Sunday, July 22, 2018

The Problem with Jordan Peterson

The phenomenon of Jordan Peterson has undergone some critical examination.  Vox Day has read much of Peterson's ouevre and finds a number of startling--if not shocking--statements.

Another approach is to examine Peterson's work against the screen of Catholicism.  Joseph Shaw undertook to do just that and has a brief but useful essay here.  (Scroll a bit)

Excerpts follow.

...What I’ve seen of this can be summarised, very crudely, as ‘Jung meets evolutionary biology’, and it is this which I want to talk about here.  Jungians take mythology and religion very seriously as psychological phenomena: they regard mythical and religious stories and world-views as embedding deep truths about human traits and the human condition.  This YouTube video of Peterson’s about the Easter message shows how he does it. Thus, human socialisation involves establishing a reputation for generosity and engaging in reciprocity, and this can be taken to a higher level in sacrificing things in the present for the future. This can in turn be represented in terms of sacrificing things for the sake God, in the hope that God will be good to us in the future. This kind of psychologising interpretation can be applied across the Bible and indeed to other religious traditions...

Ermmmm....'buying' an eternal reward is certainly not a Catholic position, regardless of how many people think that it is so.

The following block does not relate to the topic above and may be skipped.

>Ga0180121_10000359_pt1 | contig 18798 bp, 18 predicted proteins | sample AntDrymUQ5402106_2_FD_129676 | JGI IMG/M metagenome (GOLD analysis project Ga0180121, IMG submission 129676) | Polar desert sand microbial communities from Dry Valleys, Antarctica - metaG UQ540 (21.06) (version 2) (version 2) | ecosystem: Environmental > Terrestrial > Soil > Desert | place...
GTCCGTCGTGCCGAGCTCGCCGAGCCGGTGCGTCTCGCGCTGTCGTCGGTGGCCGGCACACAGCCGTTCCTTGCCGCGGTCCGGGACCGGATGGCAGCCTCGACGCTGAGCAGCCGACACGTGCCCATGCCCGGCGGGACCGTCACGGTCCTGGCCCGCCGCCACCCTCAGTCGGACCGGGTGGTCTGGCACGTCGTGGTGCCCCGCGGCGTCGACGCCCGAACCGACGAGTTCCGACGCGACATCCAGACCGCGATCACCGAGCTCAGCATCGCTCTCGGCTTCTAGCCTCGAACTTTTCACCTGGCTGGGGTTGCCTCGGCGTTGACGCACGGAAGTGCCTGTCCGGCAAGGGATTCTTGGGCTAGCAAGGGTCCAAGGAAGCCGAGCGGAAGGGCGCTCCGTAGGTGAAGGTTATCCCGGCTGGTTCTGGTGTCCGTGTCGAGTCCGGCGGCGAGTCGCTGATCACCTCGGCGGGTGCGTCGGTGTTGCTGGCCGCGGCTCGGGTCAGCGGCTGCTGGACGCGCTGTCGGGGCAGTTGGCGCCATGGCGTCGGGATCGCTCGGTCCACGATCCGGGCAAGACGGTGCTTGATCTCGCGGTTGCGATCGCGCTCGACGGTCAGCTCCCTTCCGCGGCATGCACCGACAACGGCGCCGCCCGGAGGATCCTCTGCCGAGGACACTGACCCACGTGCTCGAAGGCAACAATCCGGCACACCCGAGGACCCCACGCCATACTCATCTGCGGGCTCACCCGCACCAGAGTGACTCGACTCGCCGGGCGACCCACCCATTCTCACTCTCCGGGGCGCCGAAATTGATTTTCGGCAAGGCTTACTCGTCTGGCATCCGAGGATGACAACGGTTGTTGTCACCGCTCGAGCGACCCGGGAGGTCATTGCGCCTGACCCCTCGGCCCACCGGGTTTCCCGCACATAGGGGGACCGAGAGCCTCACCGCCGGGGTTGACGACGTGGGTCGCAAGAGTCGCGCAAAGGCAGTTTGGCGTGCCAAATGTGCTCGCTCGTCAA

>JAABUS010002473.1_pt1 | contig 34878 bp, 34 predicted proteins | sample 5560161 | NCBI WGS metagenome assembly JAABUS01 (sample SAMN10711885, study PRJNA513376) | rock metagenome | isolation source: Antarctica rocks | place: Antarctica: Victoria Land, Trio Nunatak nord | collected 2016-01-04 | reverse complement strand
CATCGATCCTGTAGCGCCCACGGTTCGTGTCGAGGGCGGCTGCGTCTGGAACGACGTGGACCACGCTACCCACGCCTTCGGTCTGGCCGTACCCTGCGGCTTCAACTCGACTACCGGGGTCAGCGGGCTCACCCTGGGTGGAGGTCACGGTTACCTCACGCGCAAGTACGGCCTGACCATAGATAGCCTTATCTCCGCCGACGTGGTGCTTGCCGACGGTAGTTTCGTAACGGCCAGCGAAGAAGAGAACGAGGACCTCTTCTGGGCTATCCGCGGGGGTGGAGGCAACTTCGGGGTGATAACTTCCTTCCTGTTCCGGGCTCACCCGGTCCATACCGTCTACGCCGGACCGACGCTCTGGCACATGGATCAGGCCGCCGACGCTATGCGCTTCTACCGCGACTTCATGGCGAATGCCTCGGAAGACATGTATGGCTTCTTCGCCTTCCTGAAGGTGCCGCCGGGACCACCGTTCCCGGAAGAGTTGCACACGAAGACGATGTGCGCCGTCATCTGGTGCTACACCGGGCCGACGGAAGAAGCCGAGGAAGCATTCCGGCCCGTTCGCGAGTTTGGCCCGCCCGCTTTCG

....it consistently leaves out the operation of grace: as Alastair Roberts points out, it is Pelagian.  Unless you commit yourself to God being a real actor in the human story, you can’t expect Him to intervene to help you out, even in the subtlest ways....


IOW, without grace, one will not enter Heaven, and grace is a gift from God.  As a gift, it is NOT "earned."  Period.  Works are fine (that's my nod to the Prot brethrens) but totally insufficient for Heaven without grace.


Oh, yes, there's more!


...What Peterson is doing goes back to Kant, who looked for moral allegories in Scripture. Christ is the ‘Ideal Man’ and so on. Kant’s approach influenced the liberal tradition of interpretation which claims that brotherly love and the Golden Rule comprise the ‘real message’ of Jesus, and not any of that stuff about being God or sacrificial offerings. Peterson’s interpretation is different, because his own moral outlook is different: and maybe because he’s a bit more sensitive towards the authentic message of the Bible....

Peterson has a few good points, such as taking responsibility for one's own actions, etc.  But his foundations are weak.  The house is built on sand.



No comments: